The Kansas State Wildcats (7-7) return to Bramlage Coliseum for our conference home opener against the TCU Horned Frogs at 8:00pm CT. #EMAW is coming into the game on a three-game skid, dropping their last in a rout at Oklahoma State, a game which K-State led at half. TCU (13-1) comes into the game off a home loss to West Virginia, after a sterling nonconference slate.
Check out the Q&A sessions with Jamie Plunkett of Frogs O' War, here (FOW questions answered by BOTC) and here BOTC questions answered by FOW) for additional information. Also check out JeffP171's recap of the Oklahoma State game.
Know Your Opponent
TCU is coming into this game 0-1 in conference after their loss in Fort Worth to West Virginia, but managed to start the season winning 13 straight, albeit against less-than-stellar competition. Whether or not that success will translate to Big 12 regular season success is unclear at this point, but TCU has reasons to think they'll improve upon their combined 2-37 conference record over the past two-plus years.
The Horned Frogs (Did anyone else call these things Horny Toads growing up? Or just me?) have an impressive profile from a statistical perspective. This crew is currently:
- #2 in the country in Defensive eFG%
- #3 in the country in Defensive 2PFG%
- #9 in the country in Defensive Block%
- #8 in the country in Offensive Reb%
- #7 in the country in FTA/FGA
- Top-50 in the country in A/FGM offensively and defensively, and offensive eFG%
The only things they don't particularly excel at are FT% (315th, at 62.9%), and giving up shooting fouls (FTA/FGA). They've only played one true road game so far, a 12-point win at Ole Miss.
TCU is fully healthy this year, and brings a similar mix of experience as we do to the floor. With their full compliment of players available to go, TCU is a pretty big team, and certainly outsizes us in the starting lineup.
Keep a close watch on:
Straight from the reptile's mouth, Senior Kyan Anderson is the key player for TCU. While not a stellar three-point shooter, the 5-11 mighty mite does shoot the ball well holistically, leads the team in scoring at 13.8ppg, in assists at 4.1apg, and D's up with 1.4spg. Other players are mentioned in the Q&A, but I'm interested in seeing sophomore Kenrich Williams and sophomore Karviar Shepherd. Williams is super efficient coming off the bench, averaging 8.4ppg, 6.6rpg in only 22 minutes per game. The 6-10 Shepherd puts up very similar numbers to Williams, in slightly more minutes per game.
TCU plays mostly man-to-man defense situated in the halfcourt, but will set up in a 2-3 zone when a particular stop is needed. Their size allows them to protect the rim very effectively and challenge shots inside the arc. Perimeter defense might be a little suspect, as the Horned Frog defense of three-point shots and stirring up steals are very median.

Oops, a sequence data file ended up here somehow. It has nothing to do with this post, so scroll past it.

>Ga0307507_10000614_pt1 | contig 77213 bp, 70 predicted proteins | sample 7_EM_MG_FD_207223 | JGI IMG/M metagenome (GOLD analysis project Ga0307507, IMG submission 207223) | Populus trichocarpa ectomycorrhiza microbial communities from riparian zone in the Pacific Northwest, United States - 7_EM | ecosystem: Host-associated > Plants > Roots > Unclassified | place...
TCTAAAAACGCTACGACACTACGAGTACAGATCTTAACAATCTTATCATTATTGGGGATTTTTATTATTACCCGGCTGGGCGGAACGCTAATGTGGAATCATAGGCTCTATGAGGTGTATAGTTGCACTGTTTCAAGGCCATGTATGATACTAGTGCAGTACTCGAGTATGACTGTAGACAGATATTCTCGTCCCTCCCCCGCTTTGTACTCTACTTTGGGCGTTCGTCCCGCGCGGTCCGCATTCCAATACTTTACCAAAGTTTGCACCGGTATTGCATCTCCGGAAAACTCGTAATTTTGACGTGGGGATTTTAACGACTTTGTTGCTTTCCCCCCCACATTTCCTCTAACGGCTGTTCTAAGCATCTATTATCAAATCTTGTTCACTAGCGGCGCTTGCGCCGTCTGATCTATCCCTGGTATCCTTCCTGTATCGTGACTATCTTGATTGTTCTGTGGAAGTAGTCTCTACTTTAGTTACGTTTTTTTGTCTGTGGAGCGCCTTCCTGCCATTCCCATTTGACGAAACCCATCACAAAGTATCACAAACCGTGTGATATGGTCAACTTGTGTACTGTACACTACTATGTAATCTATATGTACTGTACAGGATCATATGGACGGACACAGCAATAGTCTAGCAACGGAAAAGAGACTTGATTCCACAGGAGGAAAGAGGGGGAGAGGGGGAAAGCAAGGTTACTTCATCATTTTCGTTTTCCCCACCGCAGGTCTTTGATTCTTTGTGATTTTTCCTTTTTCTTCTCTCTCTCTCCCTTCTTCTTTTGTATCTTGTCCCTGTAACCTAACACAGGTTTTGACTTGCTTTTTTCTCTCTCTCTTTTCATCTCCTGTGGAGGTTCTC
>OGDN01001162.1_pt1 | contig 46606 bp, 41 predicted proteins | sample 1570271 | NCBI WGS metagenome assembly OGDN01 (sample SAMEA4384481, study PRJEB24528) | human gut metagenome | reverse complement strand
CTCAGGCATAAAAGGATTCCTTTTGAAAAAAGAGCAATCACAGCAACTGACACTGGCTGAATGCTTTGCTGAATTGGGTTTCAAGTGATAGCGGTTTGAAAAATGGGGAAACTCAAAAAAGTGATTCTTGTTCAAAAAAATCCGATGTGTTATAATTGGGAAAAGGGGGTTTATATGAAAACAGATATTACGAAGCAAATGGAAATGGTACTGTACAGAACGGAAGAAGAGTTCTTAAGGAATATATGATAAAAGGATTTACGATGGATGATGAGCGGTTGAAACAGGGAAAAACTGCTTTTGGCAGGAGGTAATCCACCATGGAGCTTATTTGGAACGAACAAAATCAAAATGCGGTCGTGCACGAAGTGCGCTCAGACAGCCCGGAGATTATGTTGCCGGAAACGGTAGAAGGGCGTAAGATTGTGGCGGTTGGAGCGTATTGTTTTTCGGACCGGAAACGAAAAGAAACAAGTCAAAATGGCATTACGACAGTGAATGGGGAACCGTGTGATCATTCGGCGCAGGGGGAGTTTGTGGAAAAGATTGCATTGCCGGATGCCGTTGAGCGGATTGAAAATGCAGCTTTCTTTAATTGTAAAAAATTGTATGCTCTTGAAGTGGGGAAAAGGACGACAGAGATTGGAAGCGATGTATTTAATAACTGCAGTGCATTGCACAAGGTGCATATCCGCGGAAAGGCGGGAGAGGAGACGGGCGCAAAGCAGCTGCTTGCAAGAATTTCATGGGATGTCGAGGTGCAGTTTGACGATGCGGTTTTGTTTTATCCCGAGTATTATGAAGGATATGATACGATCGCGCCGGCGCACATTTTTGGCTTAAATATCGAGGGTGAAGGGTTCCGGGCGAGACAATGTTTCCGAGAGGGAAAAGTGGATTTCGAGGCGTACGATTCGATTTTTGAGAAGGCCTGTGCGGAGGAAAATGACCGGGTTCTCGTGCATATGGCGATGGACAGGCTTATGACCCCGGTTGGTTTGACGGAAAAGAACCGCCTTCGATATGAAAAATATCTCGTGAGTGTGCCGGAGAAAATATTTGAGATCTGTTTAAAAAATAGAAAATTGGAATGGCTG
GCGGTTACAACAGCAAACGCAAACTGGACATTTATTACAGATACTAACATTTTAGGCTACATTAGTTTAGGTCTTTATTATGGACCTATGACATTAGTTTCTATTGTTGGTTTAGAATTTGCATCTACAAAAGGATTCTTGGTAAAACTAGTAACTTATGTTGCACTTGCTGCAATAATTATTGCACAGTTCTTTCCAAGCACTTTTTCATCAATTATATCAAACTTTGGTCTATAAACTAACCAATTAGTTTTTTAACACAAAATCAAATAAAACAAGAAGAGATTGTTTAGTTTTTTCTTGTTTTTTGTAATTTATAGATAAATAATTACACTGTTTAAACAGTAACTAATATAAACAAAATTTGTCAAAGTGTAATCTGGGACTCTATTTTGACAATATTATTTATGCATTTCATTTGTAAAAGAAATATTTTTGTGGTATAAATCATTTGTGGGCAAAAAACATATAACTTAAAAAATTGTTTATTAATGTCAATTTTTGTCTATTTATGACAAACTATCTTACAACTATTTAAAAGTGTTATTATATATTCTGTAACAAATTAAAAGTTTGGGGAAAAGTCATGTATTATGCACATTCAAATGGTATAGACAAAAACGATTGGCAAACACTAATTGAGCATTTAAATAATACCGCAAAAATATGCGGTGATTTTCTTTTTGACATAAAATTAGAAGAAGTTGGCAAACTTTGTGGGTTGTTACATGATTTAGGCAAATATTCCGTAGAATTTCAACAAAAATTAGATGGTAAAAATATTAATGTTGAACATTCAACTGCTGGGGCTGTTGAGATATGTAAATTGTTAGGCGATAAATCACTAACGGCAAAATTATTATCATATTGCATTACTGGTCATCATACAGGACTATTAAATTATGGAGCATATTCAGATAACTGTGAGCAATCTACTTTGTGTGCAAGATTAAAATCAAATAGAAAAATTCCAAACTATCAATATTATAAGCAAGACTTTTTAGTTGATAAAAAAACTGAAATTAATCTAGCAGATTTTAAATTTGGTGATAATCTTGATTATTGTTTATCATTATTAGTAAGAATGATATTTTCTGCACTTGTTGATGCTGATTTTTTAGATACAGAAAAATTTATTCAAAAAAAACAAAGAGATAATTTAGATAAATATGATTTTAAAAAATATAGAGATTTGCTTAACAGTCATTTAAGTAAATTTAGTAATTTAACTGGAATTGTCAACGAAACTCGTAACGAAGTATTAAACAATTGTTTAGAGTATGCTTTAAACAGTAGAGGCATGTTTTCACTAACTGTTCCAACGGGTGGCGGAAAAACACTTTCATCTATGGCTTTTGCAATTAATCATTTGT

K-State, of course, will be in its man defense. Solid team defense will especially important against the visitors. Keying on-ball defense will be necessary to limit dribble penetration from the perimeter. If the ball does find its way inside, look for K-State to double-team players in the post and middle of the lane; having weak-side defenders rotate to cut off passing lanes is critical for success.
Kansas State Wildcats:
F Nino Williams, 6-5 220 Sr
F Thomas Gipson, 6-7 265 Sr
F Wesley Iwundu, 6-7 205 So
G Nigel Johnson, 6-1 185 So
G Justin Edwards, 6-4 195 Jr
TCU Horned Frogs:
F Brandon Parrish, 6-6 185 So
F Chris Washburn, 6-8 240 So
C Karviar Shepherd, 6-10 225 So
G Kyan Anderson, 5-11 175 Sr
G Trey Ziegler, 6-5 203 Sr
3 Keys To The Game
1. Play 40 Minutes
Starting to sound like a broken record, but still looking for improvement in consistent effort at any level game-over-game. K-State came out and played 20 minutes in the first half against Oklahoma State, and took a lead into the locker room at half on the road. We've seen that if this team can put together inspired play for a prolonged period of time, good things happen during that stretch. Winning in this league - against anyone - will require good play for all forty.
2. Work The Ball
TCU is going to have a squad on the floor that is bigger than ours, collectively, at all times. Working the ball well offensively, probing and finding weak spots will be important to scoring effectively. We need to have a solid scheme to get big guys out of position for Gip on the interior (maybe by getting a high-post/low-post exchange). To find perimeter shots, exterior off-ball screens and constant movement or even schemes that cross sides will be needed to find separation from their guards. Moving without the ball needs to be quick, sharp, and intentional; floating around won't get it done. We have to score often and effectively, because TCU is a very effective scoring team themselves.
K-State needs to defend like their life depends on it. Don't just shuffle following the ball, but really protect the bucket. Being disciplined and focused on the defensive end is going to be needed to overcome their size, but it is doable. Just have to believe, prepare, and execute.
All stats by http://www.kenpom.com, or by the respective university's sports information.